Aqib has spent decades looking after the President’s carriage

On Wednesday, when President Pranab Mukherjee rides out to witness the ‘Beating Retreat’ ceremony on Rajpath in the horse-drawn carriage known as the “President’s Coach,” there will be one man intently observing every turn of wheel.

Mohd. Aqib, a master craftsman who has spent decades looking after the six-horse carriage, has been working relentlessly for days now to get the carriage ready for the President.

Familiar with every part, he knows how to clean and maintain the handcrafted leather seats and how to add shine to the gold inlay work on the wheels. The red velvet of the mounting steps has to be just right and the canopy has to open with a single tug of the hooks.

“Just as doctors read the pulse, I can feel the veins of this wood and metal carriage. For years now I have been maintaining this coach… ,” he says.

There is a team of skilled workers to help the octogenarian, but Mohd. Aqib will not trust anyone. He oversees the work with hawkish vigil and, from the repository of his memory, recalls the tiniest of detail.

Armyman to the core

“I retired from the Army in 2001, but my association with it continues and I get to work on the carriages in the Rashtrapati Bhavan. I am still an obedient solider of the army and whenever they need me I will be present. My children sometimes worry for me, but I tell them, a soldier never says no,” he laughs.

 When not working on the carriages in the President’s Estate, Mohd. Aquib’s skills take him across the country to places where carriages once owned by the Maharajas await repair and restoration. “I am responsible for looking after the buggies of several royal families, including that of Vasundhara Raje, some of these carriages have been presented to the Army,” he says.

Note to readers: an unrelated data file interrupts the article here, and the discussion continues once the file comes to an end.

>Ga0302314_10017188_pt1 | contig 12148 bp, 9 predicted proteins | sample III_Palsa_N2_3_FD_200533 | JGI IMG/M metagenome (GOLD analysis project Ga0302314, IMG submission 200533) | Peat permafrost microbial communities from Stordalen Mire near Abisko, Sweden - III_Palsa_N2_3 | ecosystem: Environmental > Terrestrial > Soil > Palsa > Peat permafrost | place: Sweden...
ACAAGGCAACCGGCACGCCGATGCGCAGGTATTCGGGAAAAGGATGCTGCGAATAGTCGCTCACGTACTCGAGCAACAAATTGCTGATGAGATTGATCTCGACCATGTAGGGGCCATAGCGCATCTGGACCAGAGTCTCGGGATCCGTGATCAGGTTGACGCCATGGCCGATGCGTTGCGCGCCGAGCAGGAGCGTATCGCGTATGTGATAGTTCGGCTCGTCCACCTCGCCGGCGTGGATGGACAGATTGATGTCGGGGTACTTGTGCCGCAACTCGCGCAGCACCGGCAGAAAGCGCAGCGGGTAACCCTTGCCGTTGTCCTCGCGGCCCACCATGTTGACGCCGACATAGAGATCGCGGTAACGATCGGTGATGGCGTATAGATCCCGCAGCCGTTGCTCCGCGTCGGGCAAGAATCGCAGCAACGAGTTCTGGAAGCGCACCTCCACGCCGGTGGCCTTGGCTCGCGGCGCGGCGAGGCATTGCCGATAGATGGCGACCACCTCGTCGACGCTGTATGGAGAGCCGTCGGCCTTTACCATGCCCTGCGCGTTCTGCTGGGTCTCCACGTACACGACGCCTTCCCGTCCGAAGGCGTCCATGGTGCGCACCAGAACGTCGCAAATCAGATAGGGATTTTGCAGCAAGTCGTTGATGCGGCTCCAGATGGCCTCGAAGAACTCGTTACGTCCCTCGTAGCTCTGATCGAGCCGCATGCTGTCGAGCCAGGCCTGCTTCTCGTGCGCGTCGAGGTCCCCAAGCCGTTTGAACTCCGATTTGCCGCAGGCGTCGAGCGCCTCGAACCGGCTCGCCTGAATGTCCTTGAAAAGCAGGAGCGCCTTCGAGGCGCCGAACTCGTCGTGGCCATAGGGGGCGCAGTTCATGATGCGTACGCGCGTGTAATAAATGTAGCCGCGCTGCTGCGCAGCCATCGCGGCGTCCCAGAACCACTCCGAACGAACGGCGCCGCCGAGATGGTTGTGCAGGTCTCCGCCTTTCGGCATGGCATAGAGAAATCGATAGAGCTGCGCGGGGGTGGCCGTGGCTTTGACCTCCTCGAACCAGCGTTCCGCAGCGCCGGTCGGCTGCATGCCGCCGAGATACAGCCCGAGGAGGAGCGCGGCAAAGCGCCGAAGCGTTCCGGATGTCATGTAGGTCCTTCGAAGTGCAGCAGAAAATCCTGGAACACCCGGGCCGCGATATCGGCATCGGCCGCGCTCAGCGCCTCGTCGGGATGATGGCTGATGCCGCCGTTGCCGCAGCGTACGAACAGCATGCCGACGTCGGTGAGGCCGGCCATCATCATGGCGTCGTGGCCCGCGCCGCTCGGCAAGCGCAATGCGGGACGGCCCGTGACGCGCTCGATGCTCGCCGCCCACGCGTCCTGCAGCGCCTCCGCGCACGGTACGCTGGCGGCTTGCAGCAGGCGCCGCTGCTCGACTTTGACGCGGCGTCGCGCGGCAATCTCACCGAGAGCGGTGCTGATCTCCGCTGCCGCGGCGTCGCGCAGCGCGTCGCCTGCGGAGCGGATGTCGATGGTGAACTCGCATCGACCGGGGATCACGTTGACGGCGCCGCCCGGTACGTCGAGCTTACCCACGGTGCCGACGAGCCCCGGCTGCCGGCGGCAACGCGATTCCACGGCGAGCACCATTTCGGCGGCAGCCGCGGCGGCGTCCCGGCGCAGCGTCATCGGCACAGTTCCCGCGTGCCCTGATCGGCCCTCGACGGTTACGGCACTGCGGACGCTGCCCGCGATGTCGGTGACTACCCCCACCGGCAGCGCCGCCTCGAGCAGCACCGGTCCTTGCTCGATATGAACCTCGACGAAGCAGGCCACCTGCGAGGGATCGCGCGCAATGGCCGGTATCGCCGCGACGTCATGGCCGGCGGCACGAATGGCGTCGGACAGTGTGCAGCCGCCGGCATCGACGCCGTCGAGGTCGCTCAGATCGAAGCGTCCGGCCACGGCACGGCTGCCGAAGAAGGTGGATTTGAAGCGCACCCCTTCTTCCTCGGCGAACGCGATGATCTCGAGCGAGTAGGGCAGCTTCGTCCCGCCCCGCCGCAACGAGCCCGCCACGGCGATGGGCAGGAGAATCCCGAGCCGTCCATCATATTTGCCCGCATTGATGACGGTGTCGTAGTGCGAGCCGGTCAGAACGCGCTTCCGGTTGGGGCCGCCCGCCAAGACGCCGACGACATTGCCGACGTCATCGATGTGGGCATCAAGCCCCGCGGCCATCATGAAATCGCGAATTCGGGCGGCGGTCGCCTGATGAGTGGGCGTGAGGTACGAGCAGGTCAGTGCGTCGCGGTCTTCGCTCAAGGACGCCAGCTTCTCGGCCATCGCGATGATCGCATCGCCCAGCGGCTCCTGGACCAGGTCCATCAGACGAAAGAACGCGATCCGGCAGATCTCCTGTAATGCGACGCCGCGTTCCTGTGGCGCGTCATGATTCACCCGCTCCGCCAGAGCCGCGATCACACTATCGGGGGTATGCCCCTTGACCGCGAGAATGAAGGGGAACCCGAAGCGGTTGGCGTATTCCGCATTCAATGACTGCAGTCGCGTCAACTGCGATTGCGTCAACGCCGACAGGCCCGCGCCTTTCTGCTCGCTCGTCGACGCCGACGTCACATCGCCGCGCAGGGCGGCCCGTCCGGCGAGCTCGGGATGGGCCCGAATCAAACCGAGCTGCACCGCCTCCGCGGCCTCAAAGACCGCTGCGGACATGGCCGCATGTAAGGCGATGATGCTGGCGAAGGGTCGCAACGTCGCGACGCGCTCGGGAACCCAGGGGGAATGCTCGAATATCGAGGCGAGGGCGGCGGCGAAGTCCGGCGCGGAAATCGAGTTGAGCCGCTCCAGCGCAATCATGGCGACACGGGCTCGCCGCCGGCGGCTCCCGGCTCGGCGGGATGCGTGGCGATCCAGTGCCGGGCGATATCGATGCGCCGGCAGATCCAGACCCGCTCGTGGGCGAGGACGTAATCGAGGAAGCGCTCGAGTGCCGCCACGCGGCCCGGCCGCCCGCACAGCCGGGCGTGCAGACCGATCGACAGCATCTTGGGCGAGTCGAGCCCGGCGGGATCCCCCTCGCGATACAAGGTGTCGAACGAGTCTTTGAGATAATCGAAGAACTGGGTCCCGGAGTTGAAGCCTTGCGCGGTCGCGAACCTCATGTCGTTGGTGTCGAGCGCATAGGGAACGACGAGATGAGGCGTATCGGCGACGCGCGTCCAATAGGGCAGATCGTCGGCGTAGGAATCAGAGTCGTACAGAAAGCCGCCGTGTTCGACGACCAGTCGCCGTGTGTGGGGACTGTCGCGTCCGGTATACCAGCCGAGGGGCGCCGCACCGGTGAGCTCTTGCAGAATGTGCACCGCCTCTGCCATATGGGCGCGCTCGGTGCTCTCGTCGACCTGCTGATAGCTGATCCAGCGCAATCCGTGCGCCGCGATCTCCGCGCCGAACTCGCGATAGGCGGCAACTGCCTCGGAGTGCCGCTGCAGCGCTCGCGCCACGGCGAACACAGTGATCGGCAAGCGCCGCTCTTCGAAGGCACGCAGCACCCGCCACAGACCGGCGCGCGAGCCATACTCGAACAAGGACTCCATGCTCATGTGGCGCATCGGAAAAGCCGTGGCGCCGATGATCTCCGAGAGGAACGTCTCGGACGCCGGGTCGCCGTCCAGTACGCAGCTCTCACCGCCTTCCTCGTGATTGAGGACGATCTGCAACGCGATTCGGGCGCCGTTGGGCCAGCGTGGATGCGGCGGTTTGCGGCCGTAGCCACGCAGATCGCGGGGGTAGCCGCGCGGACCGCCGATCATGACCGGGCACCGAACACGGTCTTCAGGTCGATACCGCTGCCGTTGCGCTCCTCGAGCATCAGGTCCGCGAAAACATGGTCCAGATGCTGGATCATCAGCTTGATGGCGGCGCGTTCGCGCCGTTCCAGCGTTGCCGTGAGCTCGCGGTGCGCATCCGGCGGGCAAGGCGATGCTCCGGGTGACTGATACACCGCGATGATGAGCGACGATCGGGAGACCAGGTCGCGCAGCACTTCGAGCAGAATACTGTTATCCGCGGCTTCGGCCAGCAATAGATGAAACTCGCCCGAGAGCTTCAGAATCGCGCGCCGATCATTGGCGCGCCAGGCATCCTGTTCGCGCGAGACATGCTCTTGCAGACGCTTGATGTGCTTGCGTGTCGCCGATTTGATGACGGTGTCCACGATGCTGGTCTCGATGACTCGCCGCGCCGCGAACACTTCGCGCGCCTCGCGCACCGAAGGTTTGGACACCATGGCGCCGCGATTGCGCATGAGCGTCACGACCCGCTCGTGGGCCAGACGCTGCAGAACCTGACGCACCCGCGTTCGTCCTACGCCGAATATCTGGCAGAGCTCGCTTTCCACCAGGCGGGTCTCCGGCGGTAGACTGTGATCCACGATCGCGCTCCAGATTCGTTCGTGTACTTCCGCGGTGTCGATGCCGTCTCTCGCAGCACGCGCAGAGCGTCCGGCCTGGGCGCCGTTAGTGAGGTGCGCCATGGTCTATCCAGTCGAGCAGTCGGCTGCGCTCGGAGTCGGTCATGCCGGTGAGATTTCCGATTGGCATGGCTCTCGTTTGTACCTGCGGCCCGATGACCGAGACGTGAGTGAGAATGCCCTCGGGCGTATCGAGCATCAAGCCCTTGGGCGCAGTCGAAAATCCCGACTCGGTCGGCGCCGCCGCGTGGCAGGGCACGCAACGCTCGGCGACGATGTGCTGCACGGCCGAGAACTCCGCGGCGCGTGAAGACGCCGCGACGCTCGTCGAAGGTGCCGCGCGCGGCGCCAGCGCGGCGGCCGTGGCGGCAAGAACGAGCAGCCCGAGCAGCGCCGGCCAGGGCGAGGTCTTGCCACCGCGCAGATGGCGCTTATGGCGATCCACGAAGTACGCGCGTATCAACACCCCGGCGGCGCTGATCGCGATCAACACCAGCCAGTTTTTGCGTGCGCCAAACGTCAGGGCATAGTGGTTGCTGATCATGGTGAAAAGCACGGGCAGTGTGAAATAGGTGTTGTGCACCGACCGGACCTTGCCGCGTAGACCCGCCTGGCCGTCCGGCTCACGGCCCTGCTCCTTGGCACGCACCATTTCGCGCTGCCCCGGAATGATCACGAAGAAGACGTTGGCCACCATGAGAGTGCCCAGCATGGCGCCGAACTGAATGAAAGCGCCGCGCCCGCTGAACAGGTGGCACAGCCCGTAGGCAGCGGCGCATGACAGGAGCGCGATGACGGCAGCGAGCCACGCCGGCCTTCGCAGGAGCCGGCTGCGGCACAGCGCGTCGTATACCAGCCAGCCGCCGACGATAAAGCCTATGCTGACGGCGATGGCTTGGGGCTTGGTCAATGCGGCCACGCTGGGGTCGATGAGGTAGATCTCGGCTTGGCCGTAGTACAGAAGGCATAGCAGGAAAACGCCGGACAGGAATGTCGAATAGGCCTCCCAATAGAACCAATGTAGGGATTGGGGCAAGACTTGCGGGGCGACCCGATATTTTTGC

Having worked his magic on some of the oldest and decrepit carriages, Mohd. Aqib can build a gleaming new coach in as little as three months. “My first restoration work was the carriage of the Nawab of Aligarh. He wanted me to restore the wagon so that it could be presented to the Army; he was particular that it should not be disrespected after he was gone.”

 “The Maharajas and even the British officers were very particular about their carriages. They would not hesitate to spend large sums of money. The Maharaja of Patiala got a carriage made with 10 kg of silver in Paris and presented it to his daughter who was married into the Kapurthala royal clan. The coach used by the President was made from raw material procured from London and great attention was paid to ensure that it was not just beautiful, but comfortable as well. It is a rare coach with low steps for allowing women to climb in without having to raise their feet too high,” he says.

Buggy-making and maintenance is a dying art he says. Even though he is among the very few who have mastered the skill, Mohd. Aqib says he feels awkward negotiating a fee.

“I do it out of a sense of love and duty. It is not a trade…,” he says wiping away specks of dust from the wheels of the President’s Coach, which will head outside Rashtrapati Bhavan for the first time in two decades on Wednesday.

Owing to security concerns, the carriage is limited to use only in the Rashtrapati Bhavan.

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